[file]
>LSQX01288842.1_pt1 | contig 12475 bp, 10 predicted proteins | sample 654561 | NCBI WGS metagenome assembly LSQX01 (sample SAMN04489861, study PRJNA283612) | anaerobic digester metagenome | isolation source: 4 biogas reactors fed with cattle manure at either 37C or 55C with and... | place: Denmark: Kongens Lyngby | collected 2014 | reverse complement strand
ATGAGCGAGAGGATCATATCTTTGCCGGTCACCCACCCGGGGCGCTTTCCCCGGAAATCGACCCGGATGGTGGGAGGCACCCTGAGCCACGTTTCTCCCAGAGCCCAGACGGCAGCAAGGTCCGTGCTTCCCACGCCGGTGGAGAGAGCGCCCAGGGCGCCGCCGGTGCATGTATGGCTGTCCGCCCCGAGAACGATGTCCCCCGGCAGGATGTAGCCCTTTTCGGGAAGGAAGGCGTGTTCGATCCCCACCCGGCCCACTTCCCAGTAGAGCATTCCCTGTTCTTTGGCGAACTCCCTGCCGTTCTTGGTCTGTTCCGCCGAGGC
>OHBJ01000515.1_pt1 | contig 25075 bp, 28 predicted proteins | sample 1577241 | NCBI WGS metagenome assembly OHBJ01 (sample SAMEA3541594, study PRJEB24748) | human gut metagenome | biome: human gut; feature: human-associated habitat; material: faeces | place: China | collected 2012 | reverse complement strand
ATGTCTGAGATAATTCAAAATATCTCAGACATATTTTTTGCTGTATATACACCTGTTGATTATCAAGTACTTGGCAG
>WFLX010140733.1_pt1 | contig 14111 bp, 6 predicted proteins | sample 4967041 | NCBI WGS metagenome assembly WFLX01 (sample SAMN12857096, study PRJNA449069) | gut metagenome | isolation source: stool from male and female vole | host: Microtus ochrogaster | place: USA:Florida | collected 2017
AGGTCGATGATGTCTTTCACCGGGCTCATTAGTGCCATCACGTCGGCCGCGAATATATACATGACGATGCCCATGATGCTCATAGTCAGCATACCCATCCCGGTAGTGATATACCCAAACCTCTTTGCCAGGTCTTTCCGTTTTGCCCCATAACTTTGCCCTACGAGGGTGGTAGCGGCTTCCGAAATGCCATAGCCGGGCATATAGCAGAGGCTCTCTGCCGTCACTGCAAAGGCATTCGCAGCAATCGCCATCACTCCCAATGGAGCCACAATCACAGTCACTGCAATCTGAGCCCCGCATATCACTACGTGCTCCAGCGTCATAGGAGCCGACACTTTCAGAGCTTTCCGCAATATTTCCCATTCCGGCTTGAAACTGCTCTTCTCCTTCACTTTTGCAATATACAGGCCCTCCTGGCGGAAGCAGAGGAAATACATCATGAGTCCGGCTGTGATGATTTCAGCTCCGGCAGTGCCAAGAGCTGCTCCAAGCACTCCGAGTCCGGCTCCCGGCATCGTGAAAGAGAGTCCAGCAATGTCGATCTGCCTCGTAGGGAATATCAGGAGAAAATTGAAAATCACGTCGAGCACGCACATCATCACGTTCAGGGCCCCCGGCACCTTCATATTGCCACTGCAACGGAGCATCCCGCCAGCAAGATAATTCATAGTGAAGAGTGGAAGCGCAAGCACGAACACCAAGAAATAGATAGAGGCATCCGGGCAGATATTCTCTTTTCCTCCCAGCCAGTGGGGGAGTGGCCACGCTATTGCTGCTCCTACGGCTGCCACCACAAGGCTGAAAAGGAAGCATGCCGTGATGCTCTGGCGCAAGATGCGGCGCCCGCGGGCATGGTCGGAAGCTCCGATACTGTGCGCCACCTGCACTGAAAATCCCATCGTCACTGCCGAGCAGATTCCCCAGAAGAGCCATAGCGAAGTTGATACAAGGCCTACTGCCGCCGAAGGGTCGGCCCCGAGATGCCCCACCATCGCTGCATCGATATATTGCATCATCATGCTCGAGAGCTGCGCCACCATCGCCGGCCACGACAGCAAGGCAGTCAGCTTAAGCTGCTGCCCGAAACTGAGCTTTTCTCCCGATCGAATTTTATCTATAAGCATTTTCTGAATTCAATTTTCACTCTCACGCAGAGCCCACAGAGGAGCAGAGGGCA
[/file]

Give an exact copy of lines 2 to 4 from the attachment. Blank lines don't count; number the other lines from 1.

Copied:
ATGAGCGAGAGGATCATATCTTTGCCGGTCACCCACCCGGGGCGCTTTCCCCGGAAATCGACCCGGATGGTGGGAGGCACCCTGAGCCACGTTTCTCCCAGAGCCCAGACGGCAGCAAGGTCCGTGCTTCCCACGCCGGTGGAGAGAGCGCCCAGGGCGCCGCCGGTGCATGTATGGCTGTCCGCCCCGAGAACGATGTCCCCCGGCAGGATGTAGCCCTTTTCGGGAAGGAAGGCGTGTTCGATCCCCACCCGGCCCACTTCCCAGTAGAGCATTCCCTGTTCTTTGGCGAACTCCCTGCCGTTCTTGGTCTGTTCCGCCGAGGC
>OHBJ01000515.1_pt1 | contig 25075 bp, 28 predicted proteins | sample 1577241 | NCBI WGS metagenome assembly OHBJ01 (sample SAMEA3541594, study PRJEB24748) | human gut metagenome | biome: human gut; feature: human-associated habitat; material: faeces | place: China | collected 2012 | reverse complement strand
ATGTCTGAGATAATTCAAAATATCTCAGACATATTTTTTGCTGTATATACACCTGTTGATTATCAAGTACTTGGCAG